Vera Farmiga and Patrick Wilson have found a lot of success with the Conjuring movies, low-ish budget demon possession creepers that make a lot of money at the box office. The third film in the main series, The Conjuring: The Devil Made Me Do It, is out in theaters (and on HBO Max) on June 4, which means it’s time for another Farmiga-Wilson windfall.
They work well together in the films, playing real-life husband and wife exorcists who always get too close to the case. But they can’t do this demon stuff forever, presumably. So what could this pair of likable actors do together in the future? We have some ideas.
Famous pop singer and actor Lila “L.J.” Jepps (Farmiga) and himbo movie star with a heart of gold Cal Cambridge (Wilson) used to date. In the early 2000s, they were the hottest tabloid couple in the world—they did two movies together (well-intentioned comedy-drama Ms. Maryland and the notorious bomb Jee-Jee, a modern update of Gigi) and Cal appeared in one of L.J.’s music videos (for the song “L.J. on the L Train”). In the ensuing years, they split up, had their own families, and rode the highs and lows of their miraculous careers. Now in their late 40s and decidedly single, L.J. and Cal have found themselves longing for each other. Either they were always meant to be together, or they’re just feeling nostalgic. Throwing caution and publicist pressure to the wind, they reunite, traveling to Key West—paparazzi in tow—to see if there’s still something there. Nisha Ganatra directs this sparkling, witty, melancholy romantic comedy about the real people behind the personas.
When a deadly pandemic breaks out, the internet is rife with theories that it wasn’t a natural occurrence. Did the virus somehow escape from a secretive, high-security virology lab located in the mountains outside Denver? Dr. Dana Drake (Farmiga) is on the case to find the truth, aided improbably by a local sheriff, Nate Nixon (Wilson), who has a personal score to settle after the disease laid low half of his small town. As they fight off meddlesome bureaucrats and get closer to an answer, Dana and Nate realize that it’s not just biology they’re dealing with—there’s some chemistry there, too. Directed by Lesli Linka Glatter, The Leak is a throwback mystery-romance with a decidedly modern resonance.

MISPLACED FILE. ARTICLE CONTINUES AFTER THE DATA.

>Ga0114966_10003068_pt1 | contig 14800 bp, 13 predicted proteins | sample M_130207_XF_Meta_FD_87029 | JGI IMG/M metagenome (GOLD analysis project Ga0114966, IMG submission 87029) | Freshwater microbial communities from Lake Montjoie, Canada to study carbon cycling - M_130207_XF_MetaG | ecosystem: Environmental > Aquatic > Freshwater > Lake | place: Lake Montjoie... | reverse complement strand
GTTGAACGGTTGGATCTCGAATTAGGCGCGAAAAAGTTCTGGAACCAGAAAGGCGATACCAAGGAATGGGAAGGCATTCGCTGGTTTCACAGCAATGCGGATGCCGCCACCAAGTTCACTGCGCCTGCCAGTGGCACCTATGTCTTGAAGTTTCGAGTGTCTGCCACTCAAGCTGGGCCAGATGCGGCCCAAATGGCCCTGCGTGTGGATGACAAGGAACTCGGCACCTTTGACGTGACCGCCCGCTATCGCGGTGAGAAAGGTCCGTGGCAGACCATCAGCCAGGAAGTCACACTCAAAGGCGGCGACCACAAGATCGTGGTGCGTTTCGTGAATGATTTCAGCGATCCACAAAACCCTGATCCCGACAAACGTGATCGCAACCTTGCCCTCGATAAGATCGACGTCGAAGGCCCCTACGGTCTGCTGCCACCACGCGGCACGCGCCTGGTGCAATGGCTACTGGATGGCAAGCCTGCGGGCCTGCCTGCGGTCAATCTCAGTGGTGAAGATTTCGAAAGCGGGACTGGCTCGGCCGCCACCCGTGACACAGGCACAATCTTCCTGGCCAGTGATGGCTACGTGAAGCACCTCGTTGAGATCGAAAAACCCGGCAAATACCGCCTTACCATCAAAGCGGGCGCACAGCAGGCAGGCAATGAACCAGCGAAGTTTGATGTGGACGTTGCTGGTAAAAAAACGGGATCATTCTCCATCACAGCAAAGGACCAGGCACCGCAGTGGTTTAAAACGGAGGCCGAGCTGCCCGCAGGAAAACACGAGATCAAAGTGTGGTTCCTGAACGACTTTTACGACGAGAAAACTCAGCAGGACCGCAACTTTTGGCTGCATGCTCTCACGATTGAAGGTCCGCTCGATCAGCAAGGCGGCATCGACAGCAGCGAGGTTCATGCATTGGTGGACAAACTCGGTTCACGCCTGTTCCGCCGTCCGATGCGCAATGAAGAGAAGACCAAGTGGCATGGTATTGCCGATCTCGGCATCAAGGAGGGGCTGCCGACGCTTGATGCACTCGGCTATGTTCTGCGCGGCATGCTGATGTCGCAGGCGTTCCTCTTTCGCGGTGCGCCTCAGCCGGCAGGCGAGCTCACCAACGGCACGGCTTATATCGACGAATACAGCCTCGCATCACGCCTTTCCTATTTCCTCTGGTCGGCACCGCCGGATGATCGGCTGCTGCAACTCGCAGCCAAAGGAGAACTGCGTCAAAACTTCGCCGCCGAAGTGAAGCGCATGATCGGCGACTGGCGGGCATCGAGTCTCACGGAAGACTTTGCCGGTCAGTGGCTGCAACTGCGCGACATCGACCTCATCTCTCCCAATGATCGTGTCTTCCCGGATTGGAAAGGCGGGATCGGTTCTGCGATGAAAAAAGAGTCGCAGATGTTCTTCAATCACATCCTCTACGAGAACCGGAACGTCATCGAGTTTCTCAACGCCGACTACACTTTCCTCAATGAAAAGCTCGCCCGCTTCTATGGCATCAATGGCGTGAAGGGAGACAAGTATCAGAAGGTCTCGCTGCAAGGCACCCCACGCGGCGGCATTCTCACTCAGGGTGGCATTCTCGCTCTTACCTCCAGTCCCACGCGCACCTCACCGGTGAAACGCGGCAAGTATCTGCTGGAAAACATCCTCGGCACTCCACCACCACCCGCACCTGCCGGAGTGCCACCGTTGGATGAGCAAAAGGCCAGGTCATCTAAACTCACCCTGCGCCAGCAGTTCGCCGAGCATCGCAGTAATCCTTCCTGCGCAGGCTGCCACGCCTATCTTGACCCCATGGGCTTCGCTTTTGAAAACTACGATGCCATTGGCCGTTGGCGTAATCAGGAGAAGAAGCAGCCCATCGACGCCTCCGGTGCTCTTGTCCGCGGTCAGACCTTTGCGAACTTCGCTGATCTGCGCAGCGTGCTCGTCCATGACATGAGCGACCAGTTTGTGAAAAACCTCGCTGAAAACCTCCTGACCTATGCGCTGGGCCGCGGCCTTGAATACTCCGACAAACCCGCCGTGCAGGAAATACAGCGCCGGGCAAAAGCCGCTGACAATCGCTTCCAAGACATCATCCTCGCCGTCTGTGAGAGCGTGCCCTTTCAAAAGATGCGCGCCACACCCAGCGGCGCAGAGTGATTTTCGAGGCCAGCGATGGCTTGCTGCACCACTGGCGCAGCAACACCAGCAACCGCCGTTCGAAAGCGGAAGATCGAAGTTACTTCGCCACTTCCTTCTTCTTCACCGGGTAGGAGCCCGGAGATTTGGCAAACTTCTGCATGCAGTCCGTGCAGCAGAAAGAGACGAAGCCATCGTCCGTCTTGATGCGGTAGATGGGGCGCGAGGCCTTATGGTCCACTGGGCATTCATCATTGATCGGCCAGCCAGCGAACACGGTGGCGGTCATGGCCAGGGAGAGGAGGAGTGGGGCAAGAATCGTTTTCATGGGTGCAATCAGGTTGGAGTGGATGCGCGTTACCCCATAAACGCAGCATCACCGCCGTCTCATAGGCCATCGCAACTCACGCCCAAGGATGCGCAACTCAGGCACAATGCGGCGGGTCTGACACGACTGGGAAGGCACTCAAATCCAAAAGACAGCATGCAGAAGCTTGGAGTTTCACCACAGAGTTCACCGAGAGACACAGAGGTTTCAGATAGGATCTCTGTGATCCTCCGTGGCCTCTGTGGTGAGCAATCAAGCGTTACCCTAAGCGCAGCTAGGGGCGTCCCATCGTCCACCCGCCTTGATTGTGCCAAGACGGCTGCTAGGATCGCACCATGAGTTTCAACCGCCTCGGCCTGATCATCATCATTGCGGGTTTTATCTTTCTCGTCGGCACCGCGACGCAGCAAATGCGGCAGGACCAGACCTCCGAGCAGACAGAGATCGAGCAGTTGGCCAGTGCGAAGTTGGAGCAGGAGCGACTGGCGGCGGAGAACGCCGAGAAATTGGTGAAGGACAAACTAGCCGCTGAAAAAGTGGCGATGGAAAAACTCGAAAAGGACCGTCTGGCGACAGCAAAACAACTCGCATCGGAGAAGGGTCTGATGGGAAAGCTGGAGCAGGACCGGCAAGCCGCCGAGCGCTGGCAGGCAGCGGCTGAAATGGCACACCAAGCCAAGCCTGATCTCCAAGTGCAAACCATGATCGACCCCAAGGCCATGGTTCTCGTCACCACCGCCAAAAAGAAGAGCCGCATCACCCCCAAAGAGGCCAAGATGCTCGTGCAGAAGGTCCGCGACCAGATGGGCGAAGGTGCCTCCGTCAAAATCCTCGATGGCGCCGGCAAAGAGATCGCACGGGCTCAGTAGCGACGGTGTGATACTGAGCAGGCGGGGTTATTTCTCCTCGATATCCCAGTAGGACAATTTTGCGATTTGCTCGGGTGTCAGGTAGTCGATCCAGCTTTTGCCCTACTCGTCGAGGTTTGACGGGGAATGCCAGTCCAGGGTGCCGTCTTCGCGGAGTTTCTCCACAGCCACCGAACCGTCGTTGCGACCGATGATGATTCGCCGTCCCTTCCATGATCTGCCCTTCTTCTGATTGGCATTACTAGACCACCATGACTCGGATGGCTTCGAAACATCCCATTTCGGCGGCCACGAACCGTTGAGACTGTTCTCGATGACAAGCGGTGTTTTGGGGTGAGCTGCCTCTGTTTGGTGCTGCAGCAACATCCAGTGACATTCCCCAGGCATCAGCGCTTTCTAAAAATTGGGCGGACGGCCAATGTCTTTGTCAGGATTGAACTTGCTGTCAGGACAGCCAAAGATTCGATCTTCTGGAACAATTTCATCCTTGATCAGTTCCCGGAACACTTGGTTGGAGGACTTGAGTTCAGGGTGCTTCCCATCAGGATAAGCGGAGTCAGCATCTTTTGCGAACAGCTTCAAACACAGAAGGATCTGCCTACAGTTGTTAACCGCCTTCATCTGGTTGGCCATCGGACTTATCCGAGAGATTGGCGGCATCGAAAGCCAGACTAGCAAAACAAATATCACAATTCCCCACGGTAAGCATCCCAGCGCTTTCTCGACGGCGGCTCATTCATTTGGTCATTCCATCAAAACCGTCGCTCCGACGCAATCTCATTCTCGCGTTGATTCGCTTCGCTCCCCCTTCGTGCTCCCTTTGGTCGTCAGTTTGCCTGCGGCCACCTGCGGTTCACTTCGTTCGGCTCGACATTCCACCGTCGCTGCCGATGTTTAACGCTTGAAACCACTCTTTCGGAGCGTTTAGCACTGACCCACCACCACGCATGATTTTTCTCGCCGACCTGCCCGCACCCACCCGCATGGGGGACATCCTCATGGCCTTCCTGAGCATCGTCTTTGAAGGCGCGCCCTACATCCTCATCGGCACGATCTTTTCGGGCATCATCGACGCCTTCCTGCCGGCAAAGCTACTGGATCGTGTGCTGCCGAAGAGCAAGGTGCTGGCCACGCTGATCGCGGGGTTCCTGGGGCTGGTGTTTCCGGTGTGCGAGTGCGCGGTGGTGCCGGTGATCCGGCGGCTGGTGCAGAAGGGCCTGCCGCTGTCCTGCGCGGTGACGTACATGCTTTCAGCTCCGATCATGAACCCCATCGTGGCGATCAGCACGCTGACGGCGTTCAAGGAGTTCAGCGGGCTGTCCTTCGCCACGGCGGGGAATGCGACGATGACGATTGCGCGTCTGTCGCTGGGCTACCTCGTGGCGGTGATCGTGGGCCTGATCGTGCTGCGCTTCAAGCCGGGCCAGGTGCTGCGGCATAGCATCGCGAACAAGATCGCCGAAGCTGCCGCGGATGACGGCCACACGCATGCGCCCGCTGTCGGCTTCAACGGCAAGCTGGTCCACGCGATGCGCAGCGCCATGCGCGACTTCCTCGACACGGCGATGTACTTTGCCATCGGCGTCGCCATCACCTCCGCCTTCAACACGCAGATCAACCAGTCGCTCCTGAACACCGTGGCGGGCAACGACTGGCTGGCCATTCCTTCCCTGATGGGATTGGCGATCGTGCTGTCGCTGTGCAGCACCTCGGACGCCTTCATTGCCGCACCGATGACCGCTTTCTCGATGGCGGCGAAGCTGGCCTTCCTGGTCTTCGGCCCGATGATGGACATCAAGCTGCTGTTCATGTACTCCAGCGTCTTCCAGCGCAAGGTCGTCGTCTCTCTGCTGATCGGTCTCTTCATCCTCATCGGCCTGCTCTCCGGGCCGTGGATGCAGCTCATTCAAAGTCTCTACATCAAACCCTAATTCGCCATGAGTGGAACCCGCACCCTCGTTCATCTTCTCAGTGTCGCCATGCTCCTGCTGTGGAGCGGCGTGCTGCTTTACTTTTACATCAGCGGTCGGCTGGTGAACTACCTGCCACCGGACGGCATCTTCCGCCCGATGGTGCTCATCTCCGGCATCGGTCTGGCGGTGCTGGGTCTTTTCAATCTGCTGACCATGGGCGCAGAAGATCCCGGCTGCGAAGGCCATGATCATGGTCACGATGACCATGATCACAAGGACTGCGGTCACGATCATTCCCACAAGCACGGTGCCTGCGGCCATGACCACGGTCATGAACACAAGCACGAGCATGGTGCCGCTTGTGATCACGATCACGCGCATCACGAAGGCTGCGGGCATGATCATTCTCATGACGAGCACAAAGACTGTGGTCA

Callie Kent (Farmiga) is on top of the world. Her third self-help book, You Can Get There From Here, is a runaway bestseller, she’s moved into a stunning Brooklyn Heights townhouse, and her daughter, Izzy (The Baby-Sitters Club star Momona Tamada), just got into the most elite private school in the city. But suddenly it all comes crashing down when an old photo from Callie’s youth resurfaces. There’s teenage Callie as debutante queen at an annual Omaha event that has strong ties to some of the worst people in America. Did Callie know that she was participating in a ritual with a terrible historical context, or was she just an innocent kid who didn’t know any better? While Callie struggles to win back Izzy’s respect, an arch-conservative Nebraska congressman, Lyle Standish (Wilson), starts speaking out on her behalf. He thinks there’s nothing wrong with the Masked Knight Ball, that the wealthy oligarchs of Omaha are just honoring their heritage. Is this the kind of defender Callie wants? And who is being defended, really? Who is Callie Kent? Her self-identity fractures as she spirals out in Mike White’s bleak comedy about race, class, and complicity.
Something under the earth is stirring. After their long dormancy, millions of bugs are readying to unleash themselves upon the world and begin their fleeting mating period. It’s an expected event, a strange fact of known science. Only, the ground has been so poisoned by toxic and radioactive substances since the cicadas’ last bloom that this time, they’re coming back wrong. Intrepid cryptozoologists Cara Sandpiper (Farmiga) and Dylan Robicheaux (Wilson) are the only ones ringing the alarm bell about the coming super swarm, pleading with the U.S. president (Jimmy Smits) to do something before millions of Americans fall victim to the horde of horny, murderous insects. It’s a race against the clock—and Mother Nature—in Roland Emmerich’s tense disaster thriller, featuring music star Rita Ora as a popular social media influencer and conspiracy theorist.
Get Your Kinks Out!
All Keith Sassman (Wilson) wants to do this June is have some fun at Pride. It’s been a long year of social isolation, and he’s itching to go march in the parade, dance to his favorite divas’ songs, and maybe meet a handsome guy for an early-summer fling. But local busybody Tanya Tumble (Farmiga) has a different June in mind. She thinks Pride has gotten too flagrant, too kid-unfriendly. She launches a campaign to clean up the gayborhood’s annual bacchanal, pitting herself in a war against Keith and others like him who want to express themselves as fully as they can. The Prom’s Matthew Sklar writes the tunes for this delightful musical comedy about sexual mores and changing norms, directed by Hacks creator Lucia Aniello. There are can’t-miss supporting turns—from Daphne Rubin-Vega as local lesbian leather bar owner Darla Staples and Richard Madden as Keith’s love interest, Adam Steves—and a whole host of catchy earworms, like “Claps for Chaps,” “Putting the P in Pride,” and “Poppers Lament (Reprise).”
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